Malicious or Wanton Destruction of Property

Malicious destruction of property is a serious crime that carries the possibility of a state prison sentence upon conviction.

Elements of Malicious Destruction of Property

In order to convict a defendant of malicious destruction of property, the Commonwealth must prove beyond a reasonable doubt that:

  1. The defendant destroyed or damaged the personal property, building, or dwelling house of another person;
  2. The defendant did so willfully; and
  3. The defendant acted with malice.

The potential penalties for malicious destruction of property depend upon the value of the allegedly damaged or destroyed property.

Willful conduct is done intentionally and by design. An act is done with malice if done out of hostility, cruelty, or revenge. The Commonwealth must prove beyond a reasonable doubt that the defendant acted deliberately and out of hostility toward the owner of the property.

There is a separate crime for wanton destruction of property. An act of destruction is “wanton” if the defendant acted recklessly or indifferently to the fact that his or her conduct would probably result in substantial damage to the victim’s property.

A dwelling house is any place where people live. Dwelling houses include single family homes, apartments, duplexes, hotels, dormitories, and tenement buildings.

Common Defenses and Defense Strategies

Malicious destruction of property cases can be defended in a variety of ways.

  • Accident – The most common and successful defense to malicious destruction of property is accident. The Commonwealth is required to prove beyond a reasonable doubt that the defendant intentionally destroyed or damaged the property. An “accident” is defined as an unexpected happening that occurs without intention or design on the defendant’s part. It is a sudden, unexpected event that takes place without the defendant’s intending it.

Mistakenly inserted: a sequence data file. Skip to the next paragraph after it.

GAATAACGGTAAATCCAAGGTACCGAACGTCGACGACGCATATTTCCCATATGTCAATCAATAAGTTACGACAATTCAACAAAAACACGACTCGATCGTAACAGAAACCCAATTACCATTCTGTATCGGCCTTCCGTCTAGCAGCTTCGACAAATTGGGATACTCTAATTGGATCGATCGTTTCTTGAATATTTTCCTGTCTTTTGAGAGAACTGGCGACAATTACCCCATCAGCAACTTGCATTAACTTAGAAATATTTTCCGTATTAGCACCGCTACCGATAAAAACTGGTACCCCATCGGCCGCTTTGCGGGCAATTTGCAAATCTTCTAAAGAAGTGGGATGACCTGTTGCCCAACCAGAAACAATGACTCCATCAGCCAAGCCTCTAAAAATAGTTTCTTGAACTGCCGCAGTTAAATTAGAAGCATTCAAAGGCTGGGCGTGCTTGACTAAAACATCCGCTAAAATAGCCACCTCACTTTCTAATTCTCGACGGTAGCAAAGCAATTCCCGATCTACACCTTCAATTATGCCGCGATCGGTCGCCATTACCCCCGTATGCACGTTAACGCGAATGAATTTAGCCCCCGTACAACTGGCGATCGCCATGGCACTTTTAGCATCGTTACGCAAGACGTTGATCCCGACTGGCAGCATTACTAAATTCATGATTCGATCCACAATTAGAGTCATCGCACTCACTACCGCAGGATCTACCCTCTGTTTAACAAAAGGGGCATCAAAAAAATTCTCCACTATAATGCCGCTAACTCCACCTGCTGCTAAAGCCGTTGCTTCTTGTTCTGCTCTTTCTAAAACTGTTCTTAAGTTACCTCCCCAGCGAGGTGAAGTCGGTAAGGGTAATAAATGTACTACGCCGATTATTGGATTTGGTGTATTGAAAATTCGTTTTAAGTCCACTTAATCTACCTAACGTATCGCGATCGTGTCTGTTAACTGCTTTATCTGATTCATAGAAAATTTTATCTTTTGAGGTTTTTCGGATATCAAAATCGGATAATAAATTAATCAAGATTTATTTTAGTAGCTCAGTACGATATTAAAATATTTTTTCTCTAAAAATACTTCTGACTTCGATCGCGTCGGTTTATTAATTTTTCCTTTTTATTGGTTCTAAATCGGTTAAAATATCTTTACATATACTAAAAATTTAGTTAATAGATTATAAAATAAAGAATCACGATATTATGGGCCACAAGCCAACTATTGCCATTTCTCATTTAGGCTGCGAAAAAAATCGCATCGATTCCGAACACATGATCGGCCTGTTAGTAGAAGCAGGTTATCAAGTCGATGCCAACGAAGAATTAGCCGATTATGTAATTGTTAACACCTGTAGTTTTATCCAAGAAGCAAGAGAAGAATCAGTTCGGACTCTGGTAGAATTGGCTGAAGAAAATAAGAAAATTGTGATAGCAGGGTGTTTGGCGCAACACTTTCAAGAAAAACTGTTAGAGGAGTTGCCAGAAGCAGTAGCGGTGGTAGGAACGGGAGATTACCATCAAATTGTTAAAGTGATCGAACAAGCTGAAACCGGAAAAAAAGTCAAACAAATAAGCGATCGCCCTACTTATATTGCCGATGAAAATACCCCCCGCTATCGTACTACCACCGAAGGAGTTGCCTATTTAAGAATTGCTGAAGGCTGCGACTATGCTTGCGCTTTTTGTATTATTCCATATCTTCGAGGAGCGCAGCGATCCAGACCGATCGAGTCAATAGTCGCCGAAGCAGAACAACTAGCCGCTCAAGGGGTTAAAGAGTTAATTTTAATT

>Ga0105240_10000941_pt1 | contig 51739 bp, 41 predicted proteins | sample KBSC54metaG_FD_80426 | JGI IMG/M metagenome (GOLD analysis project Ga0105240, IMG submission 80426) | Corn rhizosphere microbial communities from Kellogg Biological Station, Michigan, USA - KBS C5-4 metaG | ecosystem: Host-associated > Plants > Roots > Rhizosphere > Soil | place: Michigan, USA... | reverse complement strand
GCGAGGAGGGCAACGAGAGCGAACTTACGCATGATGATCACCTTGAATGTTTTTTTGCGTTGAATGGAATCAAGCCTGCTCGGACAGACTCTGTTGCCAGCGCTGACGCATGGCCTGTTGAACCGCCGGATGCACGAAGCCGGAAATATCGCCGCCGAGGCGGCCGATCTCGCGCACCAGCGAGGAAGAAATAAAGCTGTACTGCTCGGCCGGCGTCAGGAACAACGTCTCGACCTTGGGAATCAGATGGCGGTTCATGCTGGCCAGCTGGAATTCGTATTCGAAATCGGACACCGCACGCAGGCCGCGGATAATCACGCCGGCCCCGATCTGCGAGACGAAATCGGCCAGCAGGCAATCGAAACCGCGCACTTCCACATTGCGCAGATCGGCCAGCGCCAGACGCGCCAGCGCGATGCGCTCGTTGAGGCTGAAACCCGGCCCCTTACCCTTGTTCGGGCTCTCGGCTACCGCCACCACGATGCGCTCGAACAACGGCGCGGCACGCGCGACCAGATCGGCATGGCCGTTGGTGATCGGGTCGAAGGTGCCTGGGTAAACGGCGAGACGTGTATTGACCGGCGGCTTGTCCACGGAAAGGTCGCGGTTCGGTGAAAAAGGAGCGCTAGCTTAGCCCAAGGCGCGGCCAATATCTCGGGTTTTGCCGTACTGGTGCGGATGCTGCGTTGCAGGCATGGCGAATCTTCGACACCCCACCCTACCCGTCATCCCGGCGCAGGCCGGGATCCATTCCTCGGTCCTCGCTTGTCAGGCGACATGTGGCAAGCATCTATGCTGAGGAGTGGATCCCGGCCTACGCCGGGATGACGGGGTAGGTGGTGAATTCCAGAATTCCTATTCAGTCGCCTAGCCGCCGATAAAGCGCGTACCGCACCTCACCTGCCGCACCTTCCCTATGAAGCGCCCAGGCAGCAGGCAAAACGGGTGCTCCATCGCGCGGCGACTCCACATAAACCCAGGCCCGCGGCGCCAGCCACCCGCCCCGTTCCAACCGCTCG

• Bias – Because the Commonwealth must prove that the defendant acted with malice in damaging the alleged victim’s property, bias (or motive for the alleged victim to lie) is almost always a live issue at trial. Whether the defendant allegedly damaged the property of a former employer, a former spouse, another family member, or even a stranger in a road rage incident, any bad feelings between the parties may create an incentive for the alleged victim to lie. Attorney Spring will fully examine any bias or motive to lie during his cross-examination of the alleged victim.

Given the serious consequences that result from a conviction for malicious or wanton destruction of property, you should hire an aggressive criminal defense attorney who has experience in litigating these types of cases. Attorney Chris Spring prosecuted these cases earlier in his career when he served as an assistant district attorney and since becoming a defense attorney, he has successfully defended hundreds of individuals charged with this crime. Having tried more than 150 cases before Massachusetts juries in both district and superior court, Attorney Spring has the necessary experience to guide you through the criminal justice system and present your side of the story to a jury. As with any crime, you should never speak to the police before first consulting with a criminal defense attorney to explore all of your options.

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